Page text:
Engine Bleed Air System leaks can lead to unscheduled maintenance with operational interruptions, as well as to severe events such as in-flight turn-back or diversion due to loss of cabin pressurisation capability.

However, bleed leaks can be difficult to detect and localise - and time-consuming to troubleshoot. By using an air leak detector camera to locate leaks on the engine/APU bleed air system, operators can significantly reduce both Operational Interruptions (OI) and maintenance costs.

 


 

An overview of the Engine Bleed Air System

The Engine Bleed Air System is a sub-system of the Bleed Air System that is installed directly within the aircraft engine. It allows air to be bled from several engine ports in order to ensure sufficient pressurised air is provided to systems consumers which include: 

  • Engine starting (including cross starting)
  • Wing anti-ice system 
  • Cabin pressurisation 
  • Fuel Tank Inerting System (FTIS) 
  • Cabin air generation and cooling systems (ATA21) 
  • Pressurisation of hydraulic tank, as well as waste and water storage tanks

 

Engine Bleed Air System overview

Overview of engine bleed air system


Initially, introducing design enhancements to the overheat detection system (OHDS) on newer aircraft programmes helped to better find leaks. However, given the impact of bleed systems on operational reliability, another solution was required to go further and make it easier to localise a leak.


Leaks in the bleed system (ATA36) generally happen at bleed duct unions all along the duct network. Causes can include improper installation of the ducts or clamp, degradation due to bleed component ageing or a defective seal, improper maintenance.

 


 

How leaks can be detected

Mechanics can use soapy water, aluminium foil or temperature indicator strip to identify a leak on the bleed system. Each of these solutions presents disadvantages such as being inaccurate or being time-consuming.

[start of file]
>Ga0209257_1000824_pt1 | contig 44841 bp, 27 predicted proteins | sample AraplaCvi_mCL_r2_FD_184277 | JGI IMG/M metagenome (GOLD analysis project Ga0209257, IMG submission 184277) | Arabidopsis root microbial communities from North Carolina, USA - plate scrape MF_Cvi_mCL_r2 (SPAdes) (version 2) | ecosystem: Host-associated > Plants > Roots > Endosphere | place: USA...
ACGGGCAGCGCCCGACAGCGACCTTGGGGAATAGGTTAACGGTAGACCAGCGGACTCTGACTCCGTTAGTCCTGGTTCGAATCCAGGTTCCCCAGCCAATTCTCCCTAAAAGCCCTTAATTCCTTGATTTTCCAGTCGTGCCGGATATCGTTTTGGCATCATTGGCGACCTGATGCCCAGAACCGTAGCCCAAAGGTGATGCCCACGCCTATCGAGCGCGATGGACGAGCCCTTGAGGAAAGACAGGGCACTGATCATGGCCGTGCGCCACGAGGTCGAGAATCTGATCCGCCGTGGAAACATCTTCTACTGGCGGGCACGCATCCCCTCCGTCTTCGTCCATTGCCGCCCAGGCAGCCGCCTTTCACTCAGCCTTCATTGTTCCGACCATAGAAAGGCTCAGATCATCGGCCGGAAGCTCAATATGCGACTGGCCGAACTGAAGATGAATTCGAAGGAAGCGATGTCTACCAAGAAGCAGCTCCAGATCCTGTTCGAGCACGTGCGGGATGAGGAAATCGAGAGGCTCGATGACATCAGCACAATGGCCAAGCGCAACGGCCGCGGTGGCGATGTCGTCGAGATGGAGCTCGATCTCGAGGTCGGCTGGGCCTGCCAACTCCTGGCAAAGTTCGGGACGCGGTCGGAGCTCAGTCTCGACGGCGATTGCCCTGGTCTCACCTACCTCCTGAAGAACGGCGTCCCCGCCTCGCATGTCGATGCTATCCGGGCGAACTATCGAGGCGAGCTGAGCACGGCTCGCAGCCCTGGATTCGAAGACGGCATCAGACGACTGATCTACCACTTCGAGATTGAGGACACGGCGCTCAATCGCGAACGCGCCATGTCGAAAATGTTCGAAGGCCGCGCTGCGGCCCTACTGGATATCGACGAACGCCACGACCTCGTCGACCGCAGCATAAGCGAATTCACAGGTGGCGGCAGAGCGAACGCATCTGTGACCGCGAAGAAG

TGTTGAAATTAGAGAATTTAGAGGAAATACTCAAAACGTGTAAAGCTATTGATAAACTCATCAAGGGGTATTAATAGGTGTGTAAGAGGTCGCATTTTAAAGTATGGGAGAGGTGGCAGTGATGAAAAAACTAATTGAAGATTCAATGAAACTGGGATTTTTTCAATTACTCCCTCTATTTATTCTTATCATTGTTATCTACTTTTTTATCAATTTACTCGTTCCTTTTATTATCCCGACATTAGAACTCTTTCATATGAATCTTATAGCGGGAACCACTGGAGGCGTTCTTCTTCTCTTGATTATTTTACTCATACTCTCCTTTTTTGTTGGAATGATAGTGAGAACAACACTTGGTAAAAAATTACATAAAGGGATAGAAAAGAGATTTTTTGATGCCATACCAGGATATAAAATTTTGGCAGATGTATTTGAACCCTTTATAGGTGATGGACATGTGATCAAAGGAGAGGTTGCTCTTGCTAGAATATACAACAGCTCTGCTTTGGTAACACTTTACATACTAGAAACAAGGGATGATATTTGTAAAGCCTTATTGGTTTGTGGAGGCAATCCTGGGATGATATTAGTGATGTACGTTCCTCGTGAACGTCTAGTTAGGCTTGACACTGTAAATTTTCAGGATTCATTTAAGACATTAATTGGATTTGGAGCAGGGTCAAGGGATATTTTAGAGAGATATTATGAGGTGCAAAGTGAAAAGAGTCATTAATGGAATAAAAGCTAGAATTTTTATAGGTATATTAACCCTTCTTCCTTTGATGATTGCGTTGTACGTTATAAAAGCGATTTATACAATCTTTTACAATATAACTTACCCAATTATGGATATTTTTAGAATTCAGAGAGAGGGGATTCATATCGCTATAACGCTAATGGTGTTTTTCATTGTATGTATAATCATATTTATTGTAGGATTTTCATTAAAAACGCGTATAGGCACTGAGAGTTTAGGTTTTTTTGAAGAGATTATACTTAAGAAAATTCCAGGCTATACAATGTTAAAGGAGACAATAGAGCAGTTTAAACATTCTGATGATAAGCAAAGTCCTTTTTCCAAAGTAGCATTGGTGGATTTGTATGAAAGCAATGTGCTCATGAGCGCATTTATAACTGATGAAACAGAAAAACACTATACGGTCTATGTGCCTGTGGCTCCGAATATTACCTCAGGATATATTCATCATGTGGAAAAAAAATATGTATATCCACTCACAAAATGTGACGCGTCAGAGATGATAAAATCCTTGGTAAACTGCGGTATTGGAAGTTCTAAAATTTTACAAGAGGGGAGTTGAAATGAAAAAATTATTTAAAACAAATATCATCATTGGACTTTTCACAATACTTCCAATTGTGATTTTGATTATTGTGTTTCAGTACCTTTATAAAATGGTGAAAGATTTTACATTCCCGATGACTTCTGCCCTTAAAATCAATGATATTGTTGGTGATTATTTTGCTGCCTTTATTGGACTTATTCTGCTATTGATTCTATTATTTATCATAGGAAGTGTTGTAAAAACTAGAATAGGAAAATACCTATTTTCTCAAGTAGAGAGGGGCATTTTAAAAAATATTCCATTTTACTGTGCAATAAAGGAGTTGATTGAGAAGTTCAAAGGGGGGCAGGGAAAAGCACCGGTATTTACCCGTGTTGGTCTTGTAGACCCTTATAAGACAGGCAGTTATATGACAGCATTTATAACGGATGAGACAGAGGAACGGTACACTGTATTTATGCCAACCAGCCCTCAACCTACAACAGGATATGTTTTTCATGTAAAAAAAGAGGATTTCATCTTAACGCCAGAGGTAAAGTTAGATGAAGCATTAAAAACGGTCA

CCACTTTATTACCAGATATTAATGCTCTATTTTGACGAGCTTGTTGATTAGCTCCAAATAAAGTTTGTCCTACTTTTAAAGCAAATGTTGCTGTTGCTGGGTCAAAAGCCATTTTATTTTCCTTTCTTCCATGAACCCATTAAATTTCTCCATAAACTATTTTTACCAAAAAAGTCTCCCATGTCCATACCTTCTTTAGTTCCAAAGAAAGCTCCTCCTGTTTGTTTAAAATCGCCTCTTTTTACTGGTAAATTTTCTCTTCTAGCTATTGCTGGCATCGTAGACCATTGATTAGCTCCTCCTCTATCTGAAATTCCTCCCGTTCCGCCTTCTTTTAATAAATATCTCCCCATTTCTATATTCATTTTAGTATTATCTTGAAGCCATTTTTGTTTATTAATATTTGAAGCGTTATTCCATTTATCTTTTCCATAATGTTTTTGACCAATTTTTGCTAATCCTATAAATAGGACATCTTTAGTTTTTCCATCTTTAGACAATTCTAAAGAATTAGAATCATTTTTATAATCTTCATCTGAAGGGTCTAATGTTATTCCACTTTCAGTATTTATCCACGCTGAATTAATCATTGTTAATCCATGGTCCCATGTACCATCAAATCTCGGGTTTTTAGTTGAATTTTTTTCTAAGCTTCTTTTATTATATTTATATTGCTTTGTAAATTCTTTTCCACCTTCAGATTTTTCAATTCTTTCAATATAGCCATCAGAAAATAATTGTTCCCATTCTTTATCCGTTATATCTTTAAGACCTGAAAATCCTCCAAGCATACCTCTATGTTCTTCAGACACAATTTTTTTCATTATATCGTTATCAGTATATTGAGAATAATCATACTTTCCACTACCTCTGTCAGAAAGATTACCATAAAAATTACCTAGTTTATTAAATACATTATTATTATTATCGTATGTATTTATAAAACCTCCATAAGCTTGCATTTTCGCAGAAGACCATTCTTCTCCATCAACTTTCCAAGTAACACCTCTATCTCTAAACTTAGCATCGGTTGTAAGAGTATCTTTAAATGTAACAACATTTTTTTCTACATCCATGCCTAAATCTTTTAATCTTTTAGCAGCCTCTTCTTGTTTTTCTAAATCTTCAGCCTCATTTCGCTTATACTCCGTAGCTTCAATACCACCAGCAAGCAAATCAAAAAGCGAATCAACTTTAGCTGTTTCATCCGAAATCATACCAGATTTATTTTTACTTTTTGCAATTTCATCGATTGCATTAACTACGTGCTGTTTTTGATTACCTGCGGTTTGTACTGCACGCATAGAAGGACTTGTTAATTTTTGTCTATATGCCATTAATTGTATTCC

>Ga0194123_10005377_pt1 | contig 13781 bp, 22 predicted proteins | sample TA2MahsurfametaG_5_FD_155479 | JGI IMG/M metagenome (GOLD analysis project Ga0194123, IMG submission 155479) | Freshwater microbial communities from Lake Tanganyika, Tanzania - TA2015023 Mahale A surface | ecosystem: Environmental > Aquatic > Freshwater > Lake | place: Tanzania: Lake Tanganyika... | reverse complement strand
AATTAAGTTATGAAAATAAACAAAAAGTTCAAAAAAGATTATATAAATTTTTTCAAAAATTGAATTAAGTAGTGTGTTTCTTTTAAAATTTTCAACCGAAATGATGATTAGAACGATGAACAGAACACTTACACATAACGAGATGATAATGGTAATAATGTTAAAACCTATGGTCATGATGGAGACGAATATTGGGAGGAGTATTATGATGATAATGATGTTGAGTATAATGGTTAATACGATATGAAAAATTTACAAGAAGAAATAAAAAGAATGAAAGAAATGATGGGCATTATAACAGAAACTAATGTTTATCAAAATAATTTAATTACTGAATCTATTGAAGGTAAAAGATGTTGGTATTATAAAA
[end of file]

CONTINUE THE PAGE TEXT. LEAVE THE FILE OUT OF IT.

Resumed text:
The leak detector camera (P/N 99V36009001000) allows quick leak detections in a safe environment; the mechanic does not have any direct contact with the bleed ductings which can be hot when pressurised by ENG or APU. It can detect any air leak independently of being hot or not with better reliability than current techniques. It is able to locate ultrasonic sound sources which are the typical signs of the air leak.

 

Using the camera

Using the tool


The camera uses 124 microphones to form a very precise acoustic image in the desired direction. This acoustic image is transposed in real-time on top of a digital camera picture, which allows the user, typically the mechanic, to accurately see from which directions the sound is coming from. 

This tool camera is much more sensitive and accurate than our own ears, which means that it can locate sound sources that are inaudible to us, as well as sound sources that the human ear cannot reliably locate. It comes with a frequency range that extends to ultrasonic frequencies, particularly useful given that many leak phenomena can be precisely located using ultrasound.

 

easurement snapshot at 4.1 bar and damaged anti-ice duct seal

Major leak (20 litres/min) identified at nominal pressure (50 PSI) due to damaged seal

The mechanics can also use the camera to do a quantitative test, which is more specific than current qualitative bubble or aluminium foil tests.

The defect report generated includes photos of the leak, and the aircraft data entered by the mechanic at the start of the process. The report can then be extracted in pdf format for further analysis or filing. 

 

Indication of leak thermal blanket

Indication (i) of an air leak escaping the thermal blanket with bleed line pressurized at 10PSI (⅕ of the nominal pressure)

 

Indication of leak thermal blanket

Indication (ii) of an air leak escaping the thermal blanket with bleed line pressurized at 10PSI (⅕ of the nominal pressure)

 

Minor leak 1-litre-min

Minor leak (1 litre/min) identified at nominal pressure (50 PSI)

 


 

Aircraft applicability and availability

The tool can be used with all Airbus aircraft. It comes with a user-guide, is easy to use and requires no specific training.
Interested parties can contact  maint.gsetools@airbus.com or send a TechRequest to the team SEMSB_GSETOOLS FRONT DESK.

 


 

Best practices

Preventive maintenance on the Engine Bleed Air System enables operators to schedule engine bleed air maintenance and increase operational reliability of the system.
Read FAST article 2018: Engine Bleed Air System - preventive maintenance

 


 

Locating leaks takes time and incurs costs. There are different manual ways to detect leaks. However, using ultrasonic sound technology, the bleed air leak camera tool makes the task faster and easier for mechanics, and provides immediate and precise acoustic images.

 

Your contact

Arnaud RUBIO

GSE & Tools Engineering Domain Leader